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THERAPEUTIC HYPOTHERMIA IN NEONATES: REVIEW OF CURRENT CLINICAL DATA, ILCOR RECOMMENDATIONS AND SUGGESTIONS FOR IMPLEMENTATION IN NEONATAL INTENSIVE CARE UNITS
  1. T Hoehn1,
  2. G Hansmann2,
  3. C Bührer3,
  4. G Simbruner4,
  5. A J Gunn5,
  6. J Yager6,
  7. M Levene7,
  8. S E G Hamrick8,
  9. S Shankaran9,
  10. M Thoresen10
  1. 1Neonatology And Pediatric Intensive Care Medicine, Department Of General Pediatrics, Heinrich-Heine-University, Duesseldorf, Germany
  2. 2Department Of Pediatrics, University Of California San Francisco, San Francisco, CA, USA
  3. 3Neonatologie, Universitäts-Kinderspital Beider Basel, Basel, Switzerland
  4. 4Department Of Neonatology, University Of Innsbruck, Innsbruck, Austria
  5. 5Departments Of Physiology And Paediatrics, University Of Auckland, Auckland, New Zealand
  6. 6Department Of Pediatrics, Stollery Children’s Hospital, University Of Alberta, Edmonton, AB, Canada
  7. 7Academic Department Of Paediatrics, University Of Leeds, Leeds, UK
  8. 8Department Of Pediatrics, Emory University, Atlanta, GA, USA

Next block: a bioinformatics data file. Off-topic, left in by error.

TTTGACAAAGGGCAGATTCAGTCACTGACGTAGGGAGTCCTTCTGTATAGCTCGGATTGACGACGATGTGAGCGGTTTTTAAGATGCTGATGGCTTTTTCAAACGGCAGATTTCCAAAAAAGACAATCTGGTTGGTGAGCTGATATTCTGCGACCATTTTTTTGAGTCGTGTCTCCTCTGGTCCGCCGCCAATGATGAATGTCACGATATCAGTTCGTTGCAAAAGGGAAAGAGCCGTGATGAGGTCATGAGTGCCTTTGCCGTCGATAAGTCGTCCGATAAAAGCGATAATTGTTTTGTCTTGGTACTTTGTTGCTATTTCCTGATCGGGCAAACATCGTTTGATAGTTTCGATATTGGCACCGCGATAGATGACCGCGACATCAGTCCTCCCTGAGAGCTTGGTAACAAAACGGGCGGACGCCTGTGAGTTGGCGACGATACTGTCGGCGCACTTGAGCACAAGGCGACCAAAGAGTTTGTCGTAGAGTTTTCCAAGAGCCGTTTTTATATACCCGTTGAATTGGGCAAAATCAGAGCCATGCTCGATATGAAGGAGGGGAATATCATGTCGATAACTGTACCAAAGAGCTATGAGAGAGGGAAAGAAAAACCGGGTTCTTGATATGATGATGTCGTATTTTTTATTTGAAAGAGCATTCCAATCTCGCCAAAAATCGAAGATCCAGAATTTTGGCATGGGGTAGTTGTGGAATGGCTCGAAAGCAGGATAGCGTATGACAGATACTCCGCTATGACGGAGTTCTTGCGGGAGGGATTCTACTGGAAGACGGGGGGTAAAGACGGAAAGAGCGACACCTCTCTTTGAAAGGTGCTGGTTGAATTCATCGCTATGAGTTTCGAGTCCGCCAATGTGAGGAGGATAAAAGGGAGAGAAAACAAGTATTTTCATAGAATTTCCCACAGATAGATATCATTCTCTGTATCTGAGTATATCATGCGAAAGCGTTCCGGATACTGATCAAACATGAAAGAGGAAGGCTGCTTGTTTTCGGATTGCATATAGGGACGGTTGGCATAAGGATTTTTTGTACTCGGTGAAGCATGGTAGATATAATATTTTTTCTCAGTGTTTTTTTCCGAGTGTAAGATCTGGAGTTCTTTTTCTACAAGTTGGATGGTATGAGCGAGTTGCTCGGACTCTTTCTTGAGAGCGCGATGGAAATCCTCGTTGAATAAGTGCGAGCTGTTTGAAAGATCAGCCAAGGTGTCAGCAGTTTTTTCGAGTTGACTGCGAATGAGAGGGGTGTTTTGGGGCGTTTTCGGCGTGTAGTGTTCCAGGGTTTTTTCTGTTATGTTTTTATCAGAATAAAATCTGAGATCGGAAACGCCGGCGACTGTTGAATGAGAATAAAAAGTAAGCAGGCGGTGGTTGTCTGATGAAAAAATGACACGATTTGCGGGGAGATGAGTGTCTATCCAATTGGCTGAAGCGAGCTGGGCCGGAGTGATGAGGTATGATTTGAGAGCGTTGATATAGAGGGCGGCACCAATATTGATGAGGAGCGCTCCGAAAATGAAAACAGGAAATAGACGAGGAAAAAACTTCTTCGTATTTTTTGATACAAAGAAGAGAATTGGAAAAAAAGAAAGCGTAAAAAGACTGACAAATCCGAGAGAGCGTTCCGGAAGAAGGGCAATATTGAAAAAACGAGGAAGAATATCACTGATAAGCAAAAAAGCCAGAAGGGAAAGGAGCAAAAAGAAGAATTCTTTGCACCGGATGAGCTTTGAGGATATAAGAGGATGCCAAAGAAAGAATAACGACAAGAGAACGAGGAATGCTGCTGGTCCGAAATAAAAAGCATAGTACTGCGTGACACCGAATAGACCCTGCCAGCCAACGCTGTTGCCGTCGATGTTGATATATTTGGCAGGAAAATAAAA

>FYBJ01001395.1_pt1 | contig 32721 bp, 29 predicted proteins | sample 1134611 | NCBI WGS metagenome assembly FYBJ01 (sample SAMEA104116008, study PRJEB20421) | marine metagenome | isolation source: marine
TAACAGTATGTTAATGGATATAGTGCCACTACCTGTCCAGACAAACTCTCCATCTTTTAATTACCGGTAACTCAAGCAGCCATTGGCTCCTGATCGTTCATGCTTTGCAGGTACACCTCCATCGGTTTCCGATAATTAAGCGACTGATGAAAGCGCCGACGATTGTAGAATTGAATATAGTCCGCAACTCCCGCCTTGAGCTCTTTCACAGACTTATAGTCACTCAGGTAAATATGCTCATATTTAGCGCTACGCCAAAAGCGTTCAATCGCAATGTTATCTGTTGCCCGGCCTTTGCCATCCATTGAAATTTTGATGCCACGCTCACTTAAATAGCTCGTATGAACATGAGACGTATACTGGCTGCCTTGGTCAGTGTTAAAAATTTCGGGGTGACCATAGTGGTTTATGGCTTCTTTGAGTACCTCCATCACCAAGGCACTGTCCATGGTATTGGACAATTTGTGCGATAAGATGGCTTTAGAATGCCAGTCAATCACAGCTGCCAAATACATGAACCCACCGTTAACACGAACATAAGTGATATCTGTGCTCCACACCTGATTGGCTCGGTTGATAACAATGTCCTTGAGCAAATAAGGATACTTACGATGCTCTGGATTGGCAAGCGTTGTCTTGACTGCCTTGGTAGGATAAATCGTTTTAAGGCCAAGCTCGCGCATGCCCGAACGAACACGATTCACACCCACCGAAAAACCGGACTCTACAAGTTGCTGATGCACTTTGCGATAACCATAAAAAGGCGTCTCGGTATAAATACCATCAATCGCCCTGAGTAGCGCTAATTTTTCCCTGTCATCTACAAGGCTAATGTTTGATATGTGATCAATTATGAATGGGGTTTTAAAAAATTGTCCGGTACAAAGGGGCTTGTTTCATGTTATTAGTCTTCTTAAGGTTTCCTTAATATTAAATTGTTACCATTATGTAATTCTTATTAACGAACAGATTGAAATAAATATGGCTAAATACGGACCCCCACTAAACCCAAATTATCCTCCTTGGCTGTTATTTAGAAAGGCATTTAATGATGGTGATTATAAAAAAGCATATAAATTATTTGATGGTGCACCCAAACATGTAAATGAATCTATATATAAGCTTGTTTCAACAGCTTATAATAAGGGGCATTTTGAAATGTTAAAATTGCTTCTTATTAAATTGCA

9. 9Wayne State University School Of Medicine, Detroit, MI, USA
  10. 10Child Health At CSSB, University Of Bristol, Bristol, UK

Abstract

Recent evidence suggests that the current ILCOR guidelines regarding hypothermia for the treatment of neonatal encephalopathy need urgent revision. In 2005 when the current ILCOR guidelines were finalised one large (CoolCap trial, n = 235) and one small RCT (n = 67), in addition to pilot trials, had been published, and demonstrated that therapeutic hypothermia after perinatal asphyxia was safe. The CoolCap trial showed a borderline overall effect on death and disability at 18 months of age, but significant improvement in a large subset of infants with less severe electroencephalographic changes. Based on this and other available evidence, the 2005 ILCOR guidelines supported post resuscitation hypothermia in paediatric patients after cardiac arrest, but not after neonatal resuscitation. Subsequently, a whole body cooling trial supported by the NICHD reported a significant overall improvement in death or disability. Further large neonatal trials of hypothermia have stopped recruitment and their final results are likely to be published 2009–2011.

Many important questions around the optimal therapeutic use of hypothermia remain to be answered. Nevertheless, independent meta-analyses of the published trials now indicate a consistent, robust beneficial effect of therapeutic hypothermia for moderate to severe neonatal encephalopathy, with a mean NNT between 6 and 8. Given that there is currently no other clinically proven treatment for infants with neonatal encephalopathy we propose that an interim advisory statement should be issued to support and guide the introduction of therapeutic hypothermia into routine clinical practice.

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